From Dusk to Dawn: The Fifth Annual CommUnity Share Fest Stood Out in Its Efforts to Give Back

By: Moriel O’Connor

Home is found in places near and far, where you take off your shoes and no one tries to step on your toes; where you can dance however you please, free of all worries, judgement or insecurities.

There is a place like this in downtown Denver: Circus Collective, a warehouse home to ecstatic dancing, music for all, and classes of creative and mindful movement. The walls are dressed in exceptional decor such as weaved electrical cords, Alex Gray paintings, and lights bouncing to the floor. The ground, slate and stable, is for gathering, grooving and growing. On the ceiling you’ll see wooden beams and aerial silks spun up and up and up. While the setting is serene, the sights fall behind those who show up to be the artistry in action.

The Gaia Experiment.

The Gaia Experiment.

On January 11th, from 7PM-7AM, the collective converged for the fifth annual CommUnity Share Fest. I was greeted with warm smiles on the icy evening. The night began with a gong-sound healing session that swam into an ocean of high and low notes. Music was provided by underground and local Colorado musicians. To name a few acts, The Alcapones spread joy with their love of ska. Totem, Treaphort, Eartha Harris, and Miraja each bestowed their electronic oasis. B Love beatboxed with the best of them. Mackenzie Page , Chloe Brooke and Random Temple formed a sensational trio of strings and sweet rhythm. Tubby Love  even made a surprise appearance, bringing his roots reggae a Mile High. Fierce Le Fey took us on a journey of ‘cosmic pop poetry” after Dank P.H.A.R.T the Pirate Poet spoke his peace. And as always, it was uplifting to witness and participate in Alexis Kegel’s Gaia Experiment, a production of improvisational magic. The community was encouraged to add their flavor while she stirred up the sounds.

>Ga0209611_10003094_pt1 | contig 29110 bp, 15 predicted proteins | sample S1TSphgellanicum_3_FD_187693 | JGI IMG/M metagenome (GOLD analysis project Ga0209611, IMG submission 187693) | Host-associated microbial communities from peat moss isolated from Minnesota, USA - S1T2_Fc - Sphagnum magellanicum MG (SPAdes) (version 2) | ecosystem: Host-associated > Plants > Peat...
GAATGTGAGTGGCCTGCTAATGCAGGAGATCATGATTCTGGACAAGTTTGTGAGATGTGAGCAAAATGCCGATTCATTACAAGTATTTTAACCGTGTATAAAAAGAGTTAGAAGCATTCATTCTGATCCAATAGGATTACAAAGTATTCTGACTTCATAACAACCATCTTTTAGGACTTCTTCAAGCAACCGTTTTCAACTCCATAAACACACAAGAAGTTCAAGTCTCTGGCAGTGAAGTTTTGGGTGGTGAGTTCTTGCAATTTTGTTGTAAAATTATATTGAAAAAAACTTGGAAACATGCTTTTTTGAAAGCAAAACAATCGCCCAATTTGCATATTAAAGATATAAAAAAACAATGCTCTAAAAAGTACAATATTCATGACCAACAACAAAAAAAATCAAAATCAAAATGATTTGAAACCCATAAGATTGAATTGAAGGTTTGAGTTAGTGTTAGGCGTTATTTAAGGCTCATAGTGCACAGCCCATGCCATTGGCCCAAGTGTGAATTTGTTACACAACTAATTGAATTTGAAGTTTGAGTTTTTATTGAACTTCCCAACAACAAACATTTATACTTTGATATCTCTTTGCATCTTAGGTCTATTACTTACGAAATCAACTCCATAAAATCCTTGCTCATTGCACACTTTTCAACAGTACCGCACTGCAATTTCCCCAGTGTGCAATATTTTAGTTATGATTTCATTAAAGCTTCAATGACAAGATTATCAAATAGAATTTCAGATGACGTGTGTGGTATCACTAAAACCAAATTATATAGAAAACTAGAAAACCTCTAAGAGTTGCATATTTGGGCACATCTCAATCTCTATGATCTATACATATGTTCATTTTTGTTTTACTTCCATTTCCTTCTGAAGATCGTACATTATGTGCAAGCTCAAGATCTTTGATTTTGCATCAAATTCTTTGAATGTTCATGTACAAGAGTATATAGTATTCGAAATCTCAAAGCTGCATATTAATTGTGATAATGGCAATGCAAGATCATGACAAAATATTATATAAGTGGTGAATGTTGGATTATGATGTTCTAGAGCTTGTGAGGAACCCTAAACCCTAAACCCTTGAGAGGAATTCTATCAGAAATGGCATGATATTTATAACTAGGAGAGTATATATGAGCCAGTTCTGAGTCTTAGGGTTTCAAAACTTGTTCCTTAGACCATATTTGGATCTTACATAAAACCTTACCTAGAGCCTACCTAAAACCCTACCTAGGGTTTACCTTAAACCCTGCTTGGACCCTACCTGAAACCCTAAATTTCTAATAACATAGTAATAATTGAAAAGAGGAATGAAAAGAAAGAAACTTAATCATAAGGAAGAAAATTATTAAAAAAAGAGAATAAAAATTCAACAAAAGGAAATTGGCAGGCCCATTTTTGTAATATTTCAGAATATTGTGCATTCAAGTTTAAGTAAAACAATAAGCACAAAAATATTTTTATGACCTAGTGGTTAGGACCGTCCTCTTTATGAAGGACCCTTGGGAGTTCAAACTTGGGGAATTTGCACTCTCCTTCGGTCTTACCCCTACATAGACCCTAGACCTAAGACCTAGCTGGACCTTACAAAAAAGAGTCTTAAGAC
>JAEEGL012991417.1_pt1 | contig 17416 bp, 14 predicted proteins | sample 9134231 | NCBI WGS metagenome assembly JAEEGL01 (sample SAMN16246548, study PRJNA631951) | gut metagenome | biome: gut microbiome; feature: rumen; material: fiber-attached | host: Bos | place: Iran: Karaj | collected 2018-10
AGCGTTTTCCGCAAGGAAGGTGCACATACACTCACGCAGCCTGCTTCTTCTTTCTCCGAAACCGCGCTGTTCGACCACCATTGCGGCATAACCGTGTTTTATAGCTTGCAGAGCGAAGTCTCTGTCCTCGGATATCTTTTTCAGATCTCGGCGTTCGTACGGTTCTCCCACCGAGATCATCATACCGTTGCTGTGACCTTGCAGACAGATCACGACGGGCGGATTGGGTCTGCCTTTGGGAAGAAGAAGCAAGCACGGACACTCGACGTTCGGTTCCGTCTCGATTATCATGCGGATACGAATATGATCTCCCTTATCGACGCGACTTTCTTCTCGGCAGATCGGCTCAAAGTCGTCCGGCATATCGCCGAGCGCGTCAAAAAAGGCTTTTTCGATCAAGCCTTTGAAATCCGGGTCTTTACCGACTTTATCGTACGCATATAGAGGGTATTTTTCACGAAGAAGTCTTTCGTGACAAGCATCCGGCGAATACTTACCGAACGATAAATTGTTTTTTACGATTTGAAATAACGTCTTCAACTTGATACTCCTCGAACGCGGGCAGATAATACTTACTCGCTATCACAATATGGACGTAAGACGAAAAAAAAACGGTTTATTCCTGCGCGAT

The space was complete with local vendors, an elixir bar, floor cushions, cuddle puddles, and world-class art. There was a shallow pool for artistic purposes at the surface floor, with droplets coming from above. This made for many moments spent admiring nature’s patterns and getting lost in reflections. Artists Maya Sierra and Ransom Kennedy also live-painted by the stage all night, offering visual brilliance to those dancing and passing by.

CommUnity Share Fest stood out in its efforts to give back. With an emphasis on unity, success was found in integration rather than profit. Tickets were affordable with no fees. Proceeds went right back to the artists, and everyone was rewarded with appreciation and inspiration. There was a even coat drive at the front door and donations were brought to the Denver Rescue Mission the next day.

After dancing from dusk through dawn, I was Bay Area bound. Feeling grateful to discover such festivity in the winter, I was reminded of the importance of community and celebration. I had the jet plane blues while saying my “later dude” to colorful Colorado. Call me when the wildflowers bloom again, and maybe I'll return with cooler dance moves.

-Moriel

All photos, videos, and embedded tracks per the artists featured and those credited. This feature was edited for brevity and clarity by BolderBeat.